Burlington Bankruptcy & Debt Lawyer, Vermont


Alan A Bjerke

Commercial Real Estate, Collection
Status:  In Good Standing           

Alexandra Edelman

Divorce & Family Law, Consumer Protection, Banking & Finance, Bankruptcy, Car Accident
Status:  In Good Standing           

Andrew Robert McClellan

Bankruptcy & Debt, Criminal, Family Law, Wills & Probate
Status:  In Good Standing           

Andrew C. Gilman

Bankruptcy & Debt
Status:  In Good Standing           Licensed:  11 Years
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Andrew Canfield

Collection
Status:  In Good Standing           Licensed:  27 Years

Barry D. Peterson

Real Estate, Family Law, Personal Injury, Bankruptcy
Status:  In Good Standing           

Carolyn B. Dube

Landlord-Tenant, Divorce, Bankruptcy
Status:  In Good Standing           

Charles T. Shea

Criminal, Bankruptcy & Debt
Status:  In Good Standing           

Colin Lawrence Seaman

Collection
Status:  In Good Standing           

David A Berman

Employment Discrimination, Consumer Protection, Bankruptcy, Car Accident
Status:  In Good Standing           

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Free Help: Use This Form or Call 800-943-8690

Member Representative

Call me for fastest results!
800-943-8690

Free Help: Use This Form or Call 800-943-8690

By submitting this lawyer request, I confirm I have read and agree to the Consent to Receive Email, Phone, Text Messages, Terms of Use, and Privacy Policy. Information provided is not privileged or confidential.

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LEGAL TERMS

COLLATERAL

Property that guarantees payment of a secured debt.

CHAPTER 13 BANKRUPTCY

The reorganization bankruptcy for consumers, in which you partially or fully repay your debts. In Chapter 13 bankruptcy, you keep your property and use your inc... (more...)
The reorganization bankruptcy for consumers, in which you partially or fully repay your debts. In Chapter 13 bankruptcy, you keep your property and use your income to pay all or a portion of the debts over three to five years. The minimum amount you must pay is roughly equal to the value of your nonexempt property. In addition, you must pledge your disposable net income -- after subtracting reasonable expenses -- for the period during which you are making payments. At the end of the three-to five-year period, the balance of what you owe on most debts is erased.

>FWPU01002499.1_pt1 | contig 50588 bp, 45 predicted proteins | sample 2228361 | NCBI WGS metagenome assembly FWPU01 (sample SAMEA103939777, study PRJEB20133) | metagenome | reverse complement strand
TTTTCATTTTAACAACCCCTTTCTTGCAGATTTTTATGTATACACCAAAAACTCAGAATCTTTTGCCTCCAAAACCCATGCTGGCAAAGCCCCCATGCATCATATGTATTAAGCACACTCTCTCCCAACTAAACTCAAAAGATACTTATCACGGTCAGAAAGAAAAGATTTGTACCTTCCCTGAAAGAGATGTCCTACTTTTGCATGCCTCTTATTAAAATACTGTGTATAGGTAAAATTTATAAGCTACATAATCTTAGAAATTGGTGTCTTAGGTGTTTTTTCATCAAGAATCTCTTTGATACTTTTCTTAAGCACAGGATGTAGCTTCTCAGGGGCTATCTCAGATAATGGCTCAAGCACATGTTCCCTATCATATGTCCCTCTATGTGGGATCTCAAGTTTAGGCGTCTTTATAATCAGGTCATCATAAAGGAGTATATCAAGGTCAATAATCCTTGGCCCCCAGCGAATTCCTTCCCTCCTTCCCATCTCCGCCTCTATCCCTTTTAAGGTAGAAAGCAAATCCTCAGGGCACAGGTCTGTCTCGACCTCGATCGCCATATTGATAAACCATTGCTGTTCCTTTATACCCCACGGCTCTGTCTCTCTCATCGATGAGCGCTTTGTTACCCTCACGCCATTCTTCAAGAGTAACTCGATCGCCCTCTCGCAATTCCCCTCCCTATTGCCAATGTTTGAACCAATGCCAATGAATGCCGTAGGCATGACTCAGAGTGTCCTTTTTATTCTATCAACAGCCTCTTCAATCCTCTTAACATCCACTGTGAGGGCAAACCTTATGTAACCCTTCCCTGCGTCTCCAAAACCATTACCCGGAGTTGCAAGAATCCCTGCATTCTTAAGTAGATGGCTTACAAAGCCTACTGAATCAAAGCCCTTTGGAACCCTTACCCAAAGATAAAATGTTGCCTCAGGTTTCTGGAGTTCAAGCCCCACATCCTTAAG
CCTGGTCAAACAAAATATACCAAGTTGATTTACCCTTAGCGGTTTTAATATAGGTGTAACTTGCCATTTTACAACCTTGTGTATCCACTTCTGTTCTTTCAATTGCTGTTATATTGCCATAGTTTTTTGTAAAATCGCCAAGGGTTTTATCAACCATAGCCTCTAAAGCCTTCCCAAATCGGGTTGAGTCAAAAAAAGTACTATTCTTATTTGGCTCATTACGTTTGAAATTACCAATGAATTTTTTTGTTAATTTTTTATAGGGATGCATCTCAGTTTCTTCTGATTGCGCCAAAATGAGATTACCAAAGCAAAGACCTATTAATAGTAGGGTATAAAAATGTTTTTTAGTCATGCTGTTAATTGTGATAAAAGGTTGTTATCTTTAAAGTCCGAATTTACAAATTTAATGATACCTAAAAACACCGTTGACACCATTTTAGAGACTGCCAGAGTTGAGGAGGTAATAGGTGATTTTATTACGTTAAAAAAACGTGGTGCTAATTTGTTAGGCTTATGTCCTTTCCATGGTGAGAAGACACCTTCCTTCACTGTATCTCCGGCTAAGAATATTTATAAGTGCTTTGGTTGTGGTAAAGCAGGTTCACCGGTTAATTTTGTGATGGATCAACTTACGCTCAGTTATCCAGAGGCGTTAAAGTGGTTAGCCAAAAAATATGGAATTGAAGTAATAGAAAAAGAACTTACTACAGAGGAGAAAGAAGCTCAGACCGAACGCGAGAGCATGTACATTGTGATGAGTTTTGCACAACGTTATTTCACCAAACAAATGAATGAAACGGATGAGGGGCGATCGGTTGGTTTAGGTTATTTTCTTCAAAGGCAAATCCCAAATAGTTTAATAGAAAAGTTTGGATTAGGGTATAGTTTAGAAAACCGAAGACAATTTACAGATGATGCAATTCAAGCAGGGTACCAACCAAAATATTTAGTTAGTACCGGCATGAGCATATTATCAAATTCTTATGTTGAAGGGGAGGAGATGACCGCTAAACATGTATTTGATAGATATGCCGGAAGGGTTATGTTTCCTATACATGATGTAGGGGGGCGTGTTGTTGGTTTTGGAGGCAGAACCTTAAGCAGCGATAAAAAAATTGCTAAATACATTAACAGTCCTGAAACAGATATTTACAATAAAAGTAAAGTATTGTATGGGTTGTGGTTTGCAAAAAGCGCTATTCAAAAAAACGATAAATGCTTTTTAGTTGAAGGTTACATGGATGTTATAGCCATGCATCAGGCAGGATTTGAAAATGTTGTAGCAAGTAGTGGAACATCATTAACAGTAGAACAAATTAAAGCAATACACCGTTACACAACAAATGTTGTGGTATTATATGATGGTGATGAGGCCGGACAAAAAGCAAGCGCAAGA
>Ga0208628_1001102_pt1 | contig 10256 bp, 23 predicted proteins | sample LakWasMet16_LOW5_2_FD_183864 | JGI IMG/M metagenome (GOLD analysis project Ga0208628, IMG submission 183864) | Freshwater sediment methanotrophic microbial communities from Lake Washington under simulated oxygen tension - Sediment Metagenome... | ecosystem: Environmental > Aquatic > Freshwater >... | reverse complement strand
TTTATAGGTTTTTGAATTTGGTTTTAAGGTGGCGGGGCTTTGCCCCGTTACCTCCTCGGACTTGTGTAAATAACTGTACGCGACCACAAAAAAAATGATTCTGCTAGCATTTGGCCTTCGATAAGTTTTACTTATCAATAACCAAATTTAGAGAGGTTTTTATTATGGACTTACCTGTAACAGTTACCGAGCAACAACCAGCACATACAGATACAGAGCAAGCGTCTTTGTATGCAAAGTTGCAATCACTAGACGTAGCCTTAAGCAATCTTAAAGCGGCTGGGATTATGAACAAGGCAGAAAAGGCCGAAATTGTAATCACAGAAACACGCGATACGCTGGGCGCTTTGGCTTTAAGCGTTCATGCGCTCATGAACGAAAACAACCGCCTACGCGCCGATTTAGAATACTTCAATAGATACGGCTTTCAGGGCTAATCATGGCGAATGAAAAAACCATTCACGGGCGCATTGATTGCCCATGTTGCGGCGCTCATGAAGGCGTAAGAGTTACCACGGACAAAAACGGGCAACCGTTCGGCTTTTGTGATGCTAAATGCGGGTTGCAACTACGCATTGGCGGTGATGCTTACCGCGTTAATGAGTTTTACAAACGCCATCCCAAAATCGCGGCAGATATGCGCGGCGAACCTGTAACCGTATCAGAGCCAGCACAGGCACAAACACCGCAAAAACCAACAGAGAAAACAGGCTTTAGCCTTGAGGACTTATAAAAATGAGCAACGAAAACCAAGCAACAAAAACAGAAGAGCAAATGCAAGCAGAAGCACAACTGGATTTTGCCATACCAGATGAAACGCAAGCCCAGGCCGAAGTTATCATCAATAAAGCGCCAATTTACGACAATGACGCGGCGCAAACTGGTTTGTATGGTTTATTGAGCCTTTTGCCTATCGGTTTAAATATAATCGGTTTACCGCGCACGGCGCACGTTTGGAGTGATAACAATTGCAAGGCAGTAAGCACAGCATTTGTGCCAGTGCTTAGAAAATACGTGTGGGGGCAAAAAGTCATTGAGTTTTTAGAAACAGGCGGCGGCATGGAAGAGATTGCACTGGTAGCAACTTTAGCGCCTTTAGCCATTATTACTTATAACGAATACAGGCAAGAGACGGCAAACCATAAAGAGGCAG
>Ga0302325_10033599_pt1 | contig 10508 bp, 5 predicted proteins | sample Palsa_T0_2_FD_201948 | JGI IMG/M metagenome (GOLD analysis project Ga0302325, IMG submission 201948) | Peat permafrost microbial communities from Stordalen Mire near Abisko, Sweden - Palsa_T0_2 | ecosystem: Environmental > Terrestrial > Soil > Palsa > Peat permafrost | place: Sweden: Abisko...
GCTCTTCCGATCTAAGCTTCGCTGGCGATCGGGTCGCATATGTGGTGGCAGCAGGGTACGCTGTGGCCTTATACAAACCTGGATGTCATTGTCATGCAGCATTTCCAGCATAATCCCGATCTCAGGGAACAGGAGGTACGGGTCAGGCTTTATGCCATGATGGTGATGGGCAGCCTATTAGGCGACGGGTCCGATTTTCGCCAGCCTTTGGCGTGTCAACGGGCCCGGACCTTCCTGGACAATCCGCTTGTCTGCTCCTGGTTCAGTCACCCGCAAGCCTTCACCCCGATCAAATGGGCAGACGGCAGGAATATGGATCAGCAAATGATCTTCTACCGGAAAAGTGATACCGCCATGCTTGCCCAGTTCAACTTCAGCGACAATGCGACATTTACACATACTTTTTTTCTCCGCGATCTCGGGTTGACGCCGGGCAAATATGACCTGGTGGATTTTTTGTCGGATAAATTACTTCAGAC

FRAUDULENT TRANSFER

In a bankruptcy case, a transfer of property to another for less than the property's value for the purpose of hiding the property from the bankruptcy trustee --... (more...)
In a bankruptcy case, a transfer of property to another for less than the property's value for the purpose of hiding the property from the bankruptcy trustee -- for instance, when a debtor signs a car over to a relative to keep it out of the bankruptcy estate. Fraudulently transferred property can be recovered and sold by the trustee for the benefit of the creditors.

TRADE NAME

The official name of a business, the one it uses on its letterhead and bank account when not dealing with consumers.

WORKOUT

A debtor's plan to take care of a debt, by paying it off or through loan forgiveness. Workouts are often created to avoid bankruptcy or foreclosure proceedings.

LIQUIDATING PARTNER

The member of an insolvent or dissolving partnership responsible for paying the debts and settling the accounts of the partnership.

GUARANTOR

A person who makes a legally binding promise to either pay another person's debt or perform another person's duty if that person defaults or fails to perform. T... (more...)
A person who makes a legally binding promise to either pay another person's debt or perform another person's duty if that person defaults or fails to perform. The guarantor gives a 'guaranty,' which is an assurance that the debt or other obligation will be fulfilled.

FCRA

See Fair Credit Reporting Act.

NONPROFIT CORPORATION

A legal structure authorized by state law allowing people to come together to either benefit members of an organization (a club, or mutual benefit society) or f... (more...)
A legal structure authorized by state law allowing people to come together to either benefit members of an organization (a club, or mutual benefit society) or for some public purpose (such as a hospital, environmental organization or literary society). Nonprofit corporations, despite the name, can make a profit, but the business cannot be designed primarily for profit-making purposes, and the profits must be used for the benefit of the organization or purpose the corporation was created to help. When a nonprofit corporation dissolves, any remaining assets must be distributed to another nonprofit, not to board members. As with for-profit corporations, directors of nonprofit corporations are normally shielded from personal liability for the organization's debts. Some nonprofit corporations qualify for a federal tax exemption under _ 501(c)(3) of the Internal Revenue Code, with the result that contributions to the nonprofit are tax deductible by their donors.